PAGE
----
What’s a PiHole?
It’s basically a DNS sinkhole. DNS servers resolve domain names into IPs. DNS sinkholes are basically faulty DNS servers. For example when you go to a website your web browser will also download ads. In order to get them it has to resolve the domain name of the ads provider into an IP. That’s what DNS server does. PiHole is just a local DNS server which say ‘nah’ when you ask it to serve a content from a blacklisted provider. You can add domains to the blacklist banning their content but you can also whitelist those you want to support.
The project has been started by Jacob Salmela. It’s open source and it runs on the cheap ARM boards like Raspberry Pi. It’s pretty amazing.
OS - DietPi
I chose to go with DietPi for the OS. It’s a lightweight, heavily optimized OS for boards like Raspberry Pi. I really enjoy using this OS.
I’ve dropped my SD card into a USB card reader and plugged it into the PC. I’ve downloaded the DietPi image. For dropping the OS onto the SD card I’ve used Etcher. It’s an extremely easy program to use. Thumbs up for simplicity.
After flashing I’ve went through the
you can find on the
boot partition of the SD card. The first one allows
you to drop in your WiFi network SSID and password. The latter has a plethora of
options to set.
AUTO_SETUP_NET_HOSTNAME=DietPi- the default hostname. Cosmetics thing as long as you are running only one of those. Left it on default.
AUTO_SETUP_GLOBAL_PASSWORD=dietpi- the default password. Changing that would be a good idea. I left it default… (please don’t hack me).
AUTO_SETUP_SSH_SERVER_INDEX=-1- this one is interesting. By default DietPi uses Dropbear as an SSH server. Dropbear can’t transfer files with
scpcommand. I changed it to OpenSSH (
-2) because of that.
AUTO_SETUP_AUTOSTART_TARGET_INDEX=0- this field dictates into what should the board login (console, X server, etc.). The default value
0is console without logging as a root. That works for me.
CONFIG_HDMI_OUTPUT=1- this on allows you to turn off the HDMI output. Changed it to
0since I want to run this board headless.
CONFIG_SERIAL_CONSOLE_ENABLE=0- by default DietPi outputs the terminal onto the serial port only during the first boot, then it turns it off. I left it on default. I’ll regret that.
After going through those files I’ve dropped the SD card into the board and powered it
on. I logged into my router through a web browser and checked the board’s IP. It
192.168.1.126… not like it matters but just wanted to share.
I’ve logged in to the board through SSH. As soon as you connect the DietPi starts going
through update/upgrade cycle. When it’s done, it reboots. On the second login DietPi
starts another utility, to setup additional software. This utility is called
That’s one of the things I enjoy when using DietPi. It has it’s own utilities/tools
for updating software and changing settings. To see all of them you just need to
dietpi- and press TAB.
Going through the settings I’ve found the options to set the static IP. Since PiHole makes a server out of this Pi, setting static IP seems to be the way to go. I’ve set the static IP and rebooted…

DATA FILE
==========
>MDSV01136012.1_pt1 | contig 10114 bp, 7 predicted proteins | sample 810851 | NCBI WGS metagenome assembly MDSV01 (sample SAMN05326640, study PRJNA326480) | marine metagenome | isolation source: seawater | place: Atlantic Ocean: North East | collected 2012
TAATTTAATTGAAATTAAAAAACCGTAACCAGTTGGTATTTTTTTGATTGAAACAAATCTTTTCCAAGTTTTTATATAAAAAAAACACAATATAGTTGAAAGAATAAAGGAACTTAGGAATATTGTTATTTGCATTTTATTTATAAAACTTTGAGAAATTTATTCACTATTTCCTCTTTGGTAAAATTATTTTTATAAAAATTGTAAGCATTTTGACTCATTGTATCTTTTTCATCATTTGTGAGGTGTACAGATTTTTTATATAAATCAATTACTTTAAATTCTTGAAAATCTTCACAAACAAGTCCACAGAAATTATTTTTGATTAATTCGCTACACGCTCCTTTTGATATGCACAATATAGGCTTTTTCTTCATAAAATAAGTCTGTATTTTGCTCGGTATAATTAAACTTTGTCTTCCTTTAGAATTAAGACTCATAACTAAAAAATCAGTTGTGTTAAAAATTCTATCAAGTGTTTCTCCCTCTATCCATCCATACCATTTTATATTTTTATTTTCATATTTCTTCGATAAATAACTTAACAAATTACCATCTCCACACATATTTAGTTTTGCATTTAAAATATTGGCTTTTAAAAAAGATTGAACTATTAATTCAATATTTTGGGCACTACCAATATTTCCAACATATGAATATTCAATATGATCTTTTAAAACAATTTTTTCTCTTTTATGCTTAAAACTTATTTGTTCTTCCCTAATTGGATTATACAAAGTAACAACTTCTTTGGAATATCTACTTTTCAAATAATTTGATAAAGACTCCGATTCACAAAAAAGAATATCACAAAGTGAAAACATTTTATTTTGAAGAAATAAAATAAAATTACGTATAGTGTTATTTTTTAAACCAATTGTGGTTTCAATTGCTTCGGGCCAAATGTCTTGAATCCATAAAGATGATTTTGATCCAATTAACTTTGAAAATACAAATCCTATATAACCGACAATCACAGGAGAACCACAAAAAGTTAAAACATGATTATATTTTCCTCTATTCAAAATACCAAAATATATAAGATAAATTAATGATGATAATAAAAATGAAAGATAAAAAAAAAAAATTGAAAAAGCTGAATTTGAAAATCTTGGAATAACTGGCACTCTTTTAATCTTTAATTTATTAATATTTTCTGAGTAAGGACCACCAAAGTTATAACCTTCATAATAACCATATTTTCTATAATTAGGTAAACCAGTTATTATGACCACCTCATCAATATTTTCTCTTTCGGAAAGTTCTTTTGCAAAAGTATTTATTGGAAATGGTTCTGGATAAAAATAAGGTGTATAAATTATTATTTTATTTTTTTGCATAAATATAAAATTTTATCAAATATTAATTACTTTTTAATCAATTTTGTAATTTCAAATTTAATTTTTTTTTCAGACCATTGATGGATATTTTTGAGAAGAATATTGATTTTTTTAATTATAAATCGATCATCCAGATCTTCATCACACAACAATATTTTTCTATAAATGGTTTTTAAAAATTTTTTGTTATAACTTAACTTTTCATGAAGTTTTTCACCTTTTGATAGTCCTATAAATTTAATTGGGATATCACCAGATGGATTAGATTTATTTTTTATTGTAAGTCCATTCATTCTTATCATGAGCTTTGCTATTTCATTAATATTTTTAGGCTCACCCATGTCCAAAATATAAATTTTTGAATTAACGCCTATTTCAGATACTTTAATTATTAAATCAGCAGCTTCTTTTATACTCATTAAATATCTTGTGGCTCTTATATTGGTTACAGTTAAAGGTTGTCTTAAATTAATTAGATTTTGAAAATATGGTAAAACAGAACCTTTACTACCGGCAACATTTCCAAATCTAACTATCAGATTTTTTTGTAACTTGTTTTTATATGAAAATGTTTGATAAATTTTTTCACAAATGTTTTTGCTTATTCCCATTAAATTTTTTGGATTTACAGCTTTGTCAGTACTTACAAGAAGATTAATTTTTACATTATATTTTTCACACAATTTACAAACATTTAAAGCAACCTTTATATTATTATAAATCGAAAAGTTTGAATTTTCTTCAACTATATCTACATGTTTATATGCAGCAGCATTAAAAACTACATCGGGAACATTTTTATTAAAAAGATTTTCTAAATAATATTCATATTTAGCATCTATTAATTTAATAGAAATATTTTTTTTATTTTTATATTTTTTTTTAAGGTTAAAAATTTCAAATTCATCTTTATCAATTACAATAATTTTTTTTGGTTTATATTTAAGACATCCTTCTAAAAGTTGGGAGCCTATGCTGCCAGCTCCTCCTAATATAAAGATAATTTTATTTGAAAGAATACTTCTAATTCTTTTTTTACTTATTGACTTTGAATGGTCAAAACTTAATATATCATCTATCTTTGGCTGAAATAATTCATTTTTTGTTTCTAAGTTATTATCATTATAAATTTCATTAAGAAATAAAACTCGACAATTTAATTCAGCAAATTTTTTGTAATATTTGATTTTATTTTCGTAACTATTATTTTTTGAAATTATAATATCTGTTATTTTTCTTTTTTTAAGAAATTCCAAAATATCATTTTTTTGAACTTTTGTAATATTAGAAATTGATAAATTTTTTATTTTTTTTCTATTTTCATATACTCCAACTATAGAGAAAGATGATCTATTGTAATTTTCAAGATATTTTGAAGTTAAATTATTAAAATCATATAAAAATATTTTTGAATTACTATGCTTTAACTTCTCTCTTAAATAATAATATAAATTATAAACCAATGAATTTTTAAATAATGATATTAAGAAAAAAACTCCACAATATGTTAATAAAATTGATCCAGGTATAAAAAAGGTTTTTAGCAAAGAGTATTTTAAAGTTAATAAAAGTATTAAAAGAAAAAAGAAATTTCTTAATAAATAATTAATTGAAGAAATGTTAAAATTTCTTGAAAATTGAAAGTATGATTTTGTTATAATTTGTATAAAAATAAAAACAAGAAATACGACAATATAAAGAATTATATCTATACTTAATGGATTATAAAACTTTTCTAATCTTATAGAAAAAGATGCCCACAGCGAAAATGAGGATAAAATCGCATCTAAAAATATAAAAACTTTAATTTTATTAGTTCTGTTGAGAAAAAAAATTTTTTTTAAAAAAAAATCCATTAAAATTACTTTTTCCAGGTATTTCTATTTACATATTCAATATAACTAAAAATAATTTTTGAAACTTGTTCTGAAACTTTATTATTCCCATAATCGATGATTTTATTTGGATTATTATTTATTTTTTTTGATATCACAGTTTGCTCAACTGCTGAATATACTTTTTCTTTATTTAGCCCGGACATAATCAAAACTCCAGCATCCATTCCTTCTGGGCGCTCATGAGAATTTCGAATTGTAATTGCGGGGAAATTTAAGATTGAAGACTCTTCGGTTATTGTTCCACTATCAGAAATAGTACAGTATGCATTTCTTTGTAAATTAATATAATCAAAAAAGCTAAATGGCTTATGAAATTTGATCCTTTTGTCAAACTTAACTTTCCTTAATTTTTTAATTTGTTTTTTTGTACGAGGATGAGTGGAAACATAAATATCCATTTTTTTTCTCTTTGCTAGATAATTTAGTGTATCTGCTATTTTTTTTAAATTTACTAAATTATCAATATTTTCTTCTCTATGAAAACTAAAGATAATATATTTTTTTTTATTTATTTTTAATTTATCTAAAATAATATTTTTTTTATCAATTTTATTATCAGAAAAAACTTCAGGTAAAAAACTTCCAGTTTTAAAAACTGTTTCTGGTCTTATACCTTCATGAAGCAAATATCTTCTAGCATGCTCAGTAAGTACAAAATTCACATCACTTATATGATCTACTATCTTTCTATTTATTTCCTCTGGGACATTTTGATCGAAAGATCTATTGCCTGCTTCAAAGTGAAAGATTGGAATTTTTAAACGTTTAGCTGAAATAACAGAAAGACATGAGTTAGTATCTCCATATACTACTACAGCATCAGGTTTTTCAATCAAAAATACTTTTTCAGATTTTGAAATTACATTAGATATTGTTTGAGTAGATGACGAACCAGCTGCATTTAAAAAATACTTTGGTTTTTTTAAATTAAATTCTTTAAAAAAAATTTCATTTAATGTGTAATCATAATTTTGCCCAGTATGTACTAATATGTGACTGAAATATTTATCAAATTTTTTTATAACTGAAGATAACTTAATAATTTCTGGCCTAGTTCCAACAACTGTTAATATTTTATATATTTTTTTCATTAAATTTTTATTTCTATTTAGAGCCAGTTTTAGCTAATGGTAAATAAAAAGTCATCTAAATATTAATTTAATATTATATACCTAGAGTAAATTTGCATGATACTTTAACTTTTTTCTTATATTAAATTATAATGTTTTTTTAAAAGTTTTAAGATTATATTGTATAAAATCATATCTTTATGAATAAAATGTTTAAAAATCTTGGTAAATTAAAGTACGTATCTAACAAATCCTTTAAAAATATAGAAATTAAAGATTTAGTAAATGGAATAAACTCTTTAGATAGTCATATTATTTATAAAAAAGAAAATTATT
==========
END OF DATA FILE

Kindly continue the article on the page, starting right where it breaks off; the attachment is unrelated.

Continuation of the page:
After the reboot I couldn’t connect to the board using the new or the old IP. The router didn’t report the board as connected… At this point having a terminal output on the serial port pins would be useful… I decided to just reflash the OS on the SD card once again. Seemed like the fastest way to go.
This time I didn’t set anything in the
.txt files. That’s because when I went
dietpi- utilities I’ve seen that they provide the same options.
I’ve booted the board again, went through the typical setup and changed to OpenSSH
At this point I wasn’t worried about the static IP. That’s a problem I would solve
later. I’ve installed the PiHole using
curl just as it’s described on the PiHole
website. Unfortunately the builtin
lighttpd server didn’t serve the PiHole web
dietpi-services status I could verify everything is fine with
the PiHole service. There was nothing about
lighttpd in there.
Once again using
dietpi-software solved the issue. Under
you can find the PiHole. Installing it through this utility also installs necessary
dependencies and also forces you to set the static IP. This time I have put in the
same IP it got from the DHCP server. After installation the
showed both PiHole and Lighttpd running.
I’ve quickly set the DNS server IP in my router settings to the same one the board used.
At this point everything should work (well except the static IP).
I’ve tried the
192.168.1.126/pihole and my browser has shown me the PiHole’s web interface.
Was it worth it?
No idea. I’m writing it the same day I’ve set it up. According to the PiHole stats 22.1% of the traffic has been blocked (1510 out of 6832 queries). Seems dramatic, doesn’t it. I’ll update this article if I’ll have any other thoughts about this project.
One thing that’s certain is that it’s ridiculously easy to setup. The DietPi is really
slim (just run
dietpi-services status - barely anything going on there). It’s
also really enjoyable to work with (PiHole was basically a checkbox in the settings).